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Families in Transition It Can Happen to You…Understanding Homelessness

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Presentation on theme: "Families in Transition It Can Happen to You…Understanding Homelessness"— Presentation transcript:

1 Families in Transition It Can Happen to You…Understanding Homelessness
Division of Student Services Project Upstart Homeless Student Education Program

2 Homeless Awareness Test
The fastest growing segment within the homeless population is homeless men. True or False The majority of homeless adults are unemployed. The average age of a homeless person in the United States is twelve. Families who live with other families (double-up) may be considered homeless. Question 1: Answer: FALSE The reality is that the fastest growing population are families. Question #2 Answer FALSE Many homeless adults are employed, Approximately 30% of homeless adults are unemployed. Lack of affordable housing contributes greatly to homelessness. Question #3 Answer TRUE Question # 4 TRUE Living with a friend or family member temporarily due to a financial hardship is considered double-up and is considered homeless.

3 Who is Homeless? According to the Stewart B. McKinney Act (1994) a person is considered homeless who “lacks a fixed, regular, and adequate nighttime residence; Shares the housing of others due to loss of housing, economic hardship, or similar reason Living in emergency or transitional shelters Living in motels, hotels, trailer parks, camping grounds due to lack of adequate alternative accommodations Awaiting foster care placement Living in cars, parks, abandoned buildings, substandard housing, bus or train stations, or similar settings The McKinney-Vento Homeless assistance Act, reauthorized in January 2002, ensures educational rights and protections for children and youth experiencing homelessness. This is a Federal Law.

4 Homeless students are not to be stigmatized or separated
McKinney-Vento at a Glance The McKinney Vento Law ensures the following: School Stability Transportation Immediate Enrollment Enrolled During Disputes Comparable Services Homeless students are not to be stigmatized or separated The following are educational rights that all homeless students have: School Stability: the homeless student has the option to stay at his/her home school or enroll at the school that is closest to his/her current residence. Transportation: The district will provide transportation to homeless students. All transportation requests MUST be processed through the Project Upstart office. Immediate enrollment: A homeless student cannot be denied enrollment even if the following is not available School records Proof of address Immunization records Birth certificate Enrolled during disputes: If a school denies enrollment of a homeless student, the student has a right to dispute the decision with the FLDOE HOWEVER during the dispute the student must be enrolled in the school. Comparable services: Homeless students are ensured the same rights as housed students Schools are prohibited from segregating homeless students in separate schools,s eparate programs within schools, or separate settings within schools. 4/11/2017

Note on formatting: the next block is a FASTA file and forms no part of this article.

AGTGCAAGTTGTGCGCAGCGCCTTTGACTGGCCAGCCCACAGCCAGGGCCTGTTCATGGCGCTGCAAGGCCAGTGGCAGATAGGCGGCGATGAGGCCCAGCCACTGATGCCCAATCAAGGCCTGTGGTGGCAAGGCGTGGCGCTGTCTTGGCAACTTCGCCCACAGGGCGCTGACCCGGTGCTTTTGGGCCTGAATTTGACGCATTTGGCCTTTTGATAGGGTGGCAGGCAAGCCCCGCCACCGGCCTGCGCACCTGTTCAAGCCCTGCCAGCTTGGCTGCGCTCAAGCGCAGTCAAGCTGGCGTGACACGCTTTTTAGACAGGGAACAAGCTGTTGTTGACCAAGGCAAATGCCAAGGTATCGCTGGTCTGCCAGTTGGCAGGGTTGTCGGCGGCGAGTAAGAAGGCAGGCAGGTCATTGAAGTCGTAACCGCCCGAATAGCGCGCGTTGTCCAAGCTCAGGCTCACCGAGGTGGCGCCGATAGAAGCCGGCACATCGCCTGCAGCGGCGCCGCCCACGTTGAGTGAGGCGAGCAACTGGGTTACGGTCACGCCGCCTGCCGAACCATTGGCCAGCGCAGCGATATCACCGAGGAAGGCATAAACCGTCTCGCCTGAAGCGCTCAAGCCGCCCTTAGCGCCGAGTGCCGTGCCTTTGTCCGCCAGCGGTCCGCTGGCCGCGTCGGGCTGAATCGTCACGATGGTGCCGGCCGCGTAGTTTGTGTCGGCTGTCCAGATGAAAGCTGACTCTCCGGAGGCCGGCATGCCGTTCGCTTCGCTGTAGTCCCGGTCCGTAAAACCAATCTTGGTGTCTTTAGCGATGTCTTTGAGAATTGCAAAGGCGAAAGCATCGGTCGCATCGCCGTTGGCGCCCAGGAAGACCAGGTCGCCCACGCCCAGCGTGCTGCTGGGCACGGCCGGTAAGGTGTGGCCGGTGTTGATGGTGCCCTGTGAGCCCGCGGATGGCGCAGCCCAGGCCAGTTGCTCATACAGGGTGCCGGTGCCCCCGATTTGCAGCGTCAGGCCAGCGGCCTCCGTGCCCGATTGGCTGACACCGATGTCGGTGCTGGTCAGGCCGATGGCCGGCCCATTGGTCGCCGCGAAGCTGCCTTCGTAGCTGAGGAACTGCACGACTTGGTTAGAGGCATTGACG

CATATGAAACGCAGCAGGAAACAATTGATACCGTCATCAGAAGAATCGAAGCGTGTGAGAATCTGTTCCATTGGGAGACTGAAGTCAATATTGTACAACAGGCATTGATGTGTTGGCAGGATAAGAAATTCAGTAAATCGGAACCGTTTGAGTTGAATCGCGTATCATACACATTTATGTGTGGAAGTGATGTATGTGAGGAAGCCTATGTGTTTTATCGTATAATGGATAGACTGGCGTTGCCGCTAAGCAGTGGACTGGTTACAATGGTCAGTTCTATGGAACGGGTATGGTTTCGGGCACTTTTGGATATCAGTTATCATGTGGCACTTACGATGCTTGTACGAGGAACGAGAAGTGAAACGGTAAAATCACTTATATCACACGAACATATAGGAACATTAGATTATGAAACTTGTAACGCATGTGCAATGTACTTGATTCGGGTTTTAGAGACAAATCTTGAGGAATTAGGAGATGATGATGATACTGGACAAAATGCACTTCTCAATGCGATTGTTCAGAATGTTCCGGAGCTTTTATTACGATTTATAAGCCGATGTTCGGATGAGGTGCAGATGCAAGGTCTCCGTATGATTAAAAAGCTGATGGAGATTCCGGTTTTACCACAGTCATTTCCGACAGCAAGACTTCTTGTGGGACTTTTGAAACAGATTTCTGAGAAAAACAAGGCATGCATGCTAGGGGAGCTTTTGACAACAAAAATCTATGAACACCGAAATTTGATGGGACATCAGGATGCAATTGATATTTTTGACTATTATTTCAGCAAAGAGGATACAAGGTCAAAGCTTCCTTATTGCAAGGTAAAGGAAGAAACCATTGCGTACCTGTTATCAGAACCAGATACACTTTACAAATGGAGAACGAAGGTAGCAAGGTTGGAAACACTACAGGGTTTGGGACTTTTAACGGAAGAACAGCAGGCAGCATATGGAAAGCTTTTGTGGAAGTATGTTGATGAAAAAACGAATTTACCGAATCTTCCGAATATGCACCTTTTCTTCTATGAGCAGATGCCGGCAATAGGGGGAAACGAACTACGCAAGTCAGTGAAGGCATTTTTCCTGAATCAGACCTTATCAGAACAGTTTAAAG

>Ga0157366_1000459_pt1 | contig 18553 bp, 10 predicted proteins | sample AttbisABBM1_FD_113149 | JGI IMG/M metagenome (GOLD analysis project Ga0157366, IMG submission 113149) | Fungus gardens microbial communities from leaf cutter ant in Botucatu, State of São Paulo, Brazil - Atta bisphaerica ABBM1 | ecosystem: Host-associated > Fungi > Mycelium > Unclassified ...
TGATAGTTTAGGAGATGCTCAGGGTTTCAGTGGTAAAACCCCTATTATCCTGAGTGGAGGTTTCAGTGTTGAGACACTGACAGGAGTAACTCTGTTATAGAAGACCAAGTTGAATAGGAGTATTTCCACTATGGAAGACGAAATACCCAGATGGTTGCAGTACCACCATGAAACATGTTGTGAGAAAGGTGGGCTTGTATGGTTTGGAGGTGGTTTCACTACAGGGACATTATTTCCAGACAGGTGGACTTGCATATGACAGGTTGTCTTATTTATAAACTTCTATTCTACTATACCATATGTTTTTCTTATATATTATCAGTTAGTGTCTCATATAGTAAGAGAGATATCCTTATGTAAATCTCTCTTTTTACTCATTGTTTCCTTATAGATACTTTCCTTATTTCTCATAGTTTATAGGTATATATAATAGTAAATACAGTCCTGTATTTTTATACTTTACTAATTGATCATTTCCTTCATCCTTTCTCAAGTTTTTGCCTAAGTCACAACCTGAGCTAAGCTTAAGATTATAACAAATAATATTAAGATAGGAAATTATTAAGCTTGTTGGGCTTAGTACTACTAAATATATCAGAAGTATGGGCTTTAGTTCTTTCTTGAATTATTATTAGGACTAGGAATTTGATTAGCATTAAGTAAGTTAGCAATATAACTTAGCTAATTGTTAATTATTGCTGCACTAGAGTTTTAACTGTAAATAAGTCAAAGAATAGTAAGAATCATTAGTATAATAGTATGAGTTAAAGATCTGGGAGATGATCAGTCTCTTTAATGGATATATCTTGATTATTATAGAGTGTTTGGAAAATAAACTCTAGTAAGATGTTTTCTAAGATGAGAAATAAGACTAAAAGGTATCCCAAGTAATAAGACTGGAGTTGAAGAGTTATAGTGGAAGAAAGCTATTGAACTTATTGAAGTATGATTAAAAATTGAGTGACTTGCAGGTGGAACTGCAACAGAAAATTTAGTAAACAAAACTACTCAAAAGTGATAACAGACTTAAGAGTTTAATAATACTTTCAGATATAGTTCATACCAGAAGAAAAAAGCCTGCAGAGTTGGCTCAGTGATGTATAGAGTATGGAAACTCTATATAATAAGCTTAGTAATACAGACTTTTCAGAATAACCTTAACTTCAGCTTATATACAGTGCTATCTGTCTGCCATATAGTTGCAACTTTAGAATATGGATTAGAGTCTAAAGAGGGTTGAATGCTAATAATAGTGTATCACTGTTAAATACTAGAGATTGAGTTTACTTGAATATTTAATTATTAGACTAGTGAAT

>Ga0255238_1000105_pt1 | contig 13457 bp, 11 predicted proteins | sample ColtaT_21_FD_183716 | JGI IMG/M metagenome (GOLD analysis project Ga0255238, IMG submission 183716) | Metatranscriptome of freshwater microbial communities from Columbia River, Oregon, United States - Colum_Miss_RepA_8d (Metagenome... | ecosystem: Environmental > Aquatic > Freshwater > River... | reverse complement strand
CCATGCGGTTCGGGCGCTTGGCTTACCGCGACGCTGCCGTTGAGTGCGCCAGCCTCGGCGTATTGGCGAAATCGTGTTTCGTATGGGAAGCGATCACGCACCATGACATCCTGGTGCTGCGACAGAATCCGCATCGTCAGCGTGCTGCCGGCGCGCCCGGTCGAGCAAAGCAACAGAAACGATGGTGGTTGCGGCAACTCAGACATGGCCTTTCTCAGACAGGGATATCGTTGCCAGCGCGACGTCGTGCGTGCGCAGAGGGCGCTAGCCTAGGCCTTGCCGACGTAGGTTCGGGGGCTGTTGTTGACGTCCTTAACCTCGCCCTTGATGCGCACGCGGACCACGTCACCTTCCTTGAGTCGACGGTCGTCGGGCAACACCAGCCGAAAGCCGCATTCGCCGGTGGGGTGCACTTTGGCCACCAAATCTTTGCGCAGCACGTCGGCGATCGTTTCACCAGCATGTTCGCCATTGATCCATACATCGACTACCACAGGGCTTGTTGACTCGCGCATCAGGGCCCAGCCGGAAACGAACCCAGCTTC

5 The Scale of Homelessness
Up to two million people will experience homelessness this year. Approximately half of these people will be children and youth. Families are the fastest-growing segment of the homeless population. 4,269 M-DCPS Students were identified as homeless during the school year The numbers of homeless students have doubled since last year and continue to rise with the failing economy.

6 M-DCPS Homeless Education Program
4/11/2017 M-DCPS Homeless Education Program Project Upstart Homeless Children & Youth Program seeks to ensure a successful educational experience for homeless children and youth in South Florida by collaborating with parents, schools, and community through opening the doors to academic opportunities, removing barriers and promoting a healthy sense of self. Project Upstart’s homeless children & youth program has been in M-DCPS since This program ensures that all homeless students receive the services that they are entitled to.

7 4/11/2017 Project Upstart Goals All M-DCPS homeless children and youth fully realize their legal rights in accordance with the McKinney-Vento Act All M-DCPS homeless students will make annual learning gains sufficient to acquire the knowledge, skills and competencies needed to master state standards in the areas of reading and math The negative impact of homelessness will be offset, so that M-DCPS homeless students continue to develop and thrive.